So it’s been a busy day today. Unusually I’ve been at work today. We’ve had an open day to allow families in to see the nursery. Just one at a time with Covid restrictions. It’s been nice to have them visit as many parents haven’t been able to come in ever. A chance to see where their kids spend a large part of their time. Then I’ve been busy with a bee activity set with Alice from Catkin and Co. We made a sandwich wrap and candles. Strangely satisfying. So it’s a later six this week. Coming in and out of the house it has been nice to see how much the front garden has progressed. From starting it afresh over a year ago it has established well.
The front garden
The basic concept of the front garden was to create something that would be fairly low maintenance by using lots of ground cover. I wanted more of a focus on foliage than flowers. The garden is North facing, shaded by the house, thick clay and is exposed to strong sea winds. So, on the face of it not the best conditions. But, I think I’ve found a lot of plants that are the right plants in the right place. The brick spires are looking good. The foxgloves have shot up the last few weeks with lots of rain. The ferns and hostas are returning well. Alice refers to it as the jungle as a lot of it is now as big as she is. Eventually it should fill out to that point where you have to push through the foliage to get around the stepping stones.
Lamprocapnos spectablis ‘Alba’ Bleeding heart
This was a little bare root purchase from Wilcos the year before last. It is a bit lost behind a foxglove but it is poking through nicely.
This was a spurr of the moment purchase. It doesn’t quite suit the garden conditions. Ideally I think it likes full sun. But it seems happy enough so far. I took the chance as I thought it would be nice to extend the snowdrop season.
Allium ursinum-wild garlic
Allium ursinum has a bad reputation for spreading badly. I’ve taken the risk as it’s quite a short plant and I don’t mind it acting as an understory plant and spreading around the gaps. Much of what I’ve growing is larger and will drown them out so they can fill the odd space left. I like it hough. The flowers are pretty. They are edible if I want to harvest them and they add another food source for pollinators.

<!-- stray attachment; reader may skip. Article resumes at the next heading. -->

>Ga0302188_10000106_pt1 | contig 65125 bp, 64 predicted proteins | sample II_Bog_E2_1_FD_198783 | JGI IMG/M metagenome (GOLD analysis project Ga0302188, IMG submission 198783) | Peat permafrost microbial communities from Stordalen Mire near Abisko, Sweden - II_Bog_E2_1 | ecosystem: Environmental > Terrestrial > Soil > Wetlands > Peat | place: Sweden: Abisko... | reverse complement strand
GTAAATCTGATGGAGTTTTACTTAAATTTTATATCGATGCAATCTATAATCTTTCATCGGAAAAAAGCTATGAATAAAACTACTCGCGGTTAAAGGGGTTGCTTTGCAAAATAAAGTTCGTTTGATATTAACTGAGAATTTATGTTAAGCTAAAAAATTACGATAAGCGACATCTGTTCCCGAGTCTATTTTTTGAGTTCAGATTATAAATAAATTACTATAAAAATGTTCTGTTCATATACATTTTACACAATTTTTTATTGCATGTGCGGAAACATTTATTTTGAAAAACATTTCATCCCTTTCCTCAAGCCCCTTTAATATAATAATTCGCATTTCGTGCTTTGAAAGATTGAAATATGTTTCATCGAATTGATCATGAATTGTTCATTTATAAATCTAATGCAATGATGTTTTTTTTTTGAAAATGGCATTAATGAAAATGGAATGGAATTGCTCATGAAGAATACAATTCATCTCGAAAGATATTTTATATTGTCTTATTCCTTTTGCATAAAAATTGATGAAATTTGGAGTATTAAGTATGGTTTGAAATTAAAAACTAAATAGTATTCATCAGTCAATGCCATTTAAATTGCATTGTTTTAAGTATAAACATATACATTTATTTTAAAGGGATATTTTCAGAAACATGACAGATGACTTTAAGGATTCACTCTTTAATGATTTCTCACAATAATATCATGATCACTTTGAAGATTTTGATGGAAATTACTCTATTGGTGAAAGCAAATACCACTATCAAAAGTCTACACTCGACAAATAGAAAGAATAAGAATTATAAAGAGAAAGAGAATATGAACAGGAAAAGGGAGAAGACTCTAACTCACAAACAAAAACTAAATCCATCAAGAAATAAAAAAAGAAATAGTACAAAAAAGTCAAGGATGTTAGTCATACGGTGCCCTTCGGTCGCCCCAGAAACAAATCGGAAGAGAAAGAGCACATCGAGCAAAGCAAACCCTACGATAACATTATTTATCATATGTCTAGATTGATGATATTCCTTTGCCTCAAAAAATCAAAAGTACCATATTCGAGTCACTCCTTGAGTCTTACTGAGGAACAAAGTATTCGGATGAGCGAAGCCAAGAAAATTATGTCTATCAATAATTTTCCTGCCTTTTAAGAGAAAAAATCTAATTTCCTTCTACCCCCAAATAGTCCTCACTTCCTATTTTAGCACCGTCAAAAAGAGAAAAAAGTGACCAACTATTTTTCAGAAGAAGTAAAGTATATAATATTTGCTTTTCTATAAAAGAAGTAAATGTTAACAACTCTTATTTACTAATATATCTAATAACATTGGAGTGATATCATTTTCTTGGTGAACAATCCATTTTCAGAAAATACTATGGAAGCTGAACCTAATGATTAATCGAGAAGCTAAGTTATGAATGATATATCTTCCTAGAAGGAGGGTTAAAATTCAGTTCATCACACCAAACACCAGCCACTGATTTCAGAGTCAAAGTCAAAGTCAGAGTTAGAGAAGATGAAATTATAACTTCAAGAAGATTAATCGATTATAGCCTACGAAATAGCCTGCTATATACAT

Many of the hostas were bought cheap from a local church sale. These are looking very nice currently. They all seem to be coming back strong currently. The beer traps and frogs seem to be keeping the slugs in check currently but I could probably do with applying some nematodes. One of the reasons for growing the wild garlic was a vague theory that it might put the slugs and snails off chewing the hostas. People spray hostas with garlic spray so surely surrounding them with the scent of garlic plants should have a similar effect.
The view from above
I like taking photos from above on a regular basis as it shows areas that are working well, which areas aren’t, which plants are complementing each other and which are not. Currently the foxgloves are dominating a lot of areas but these are making nice spires as a contrast to the spreading hostas. The ferns are producing the wonderful bright new fronds. The heuchera are providing a few pockets of contrasting foliage. All in all I’m happy with how it is developing. The Ilex creanata hedge along the edge is growing painfully slow but hopefully it is rooting in well and will get going.
I’m glad I made the decision 2 years ago to overhaul the front garden. It is much nicer returning to this than the weedy gravel. We see a lot of people stopping to admire and they often stop to talk and compliment it if I am out working on it. I’ve got to know more of the people on the street through my front garden than I would otherwise know. Hope you’ve enjoyed this brief snapshot.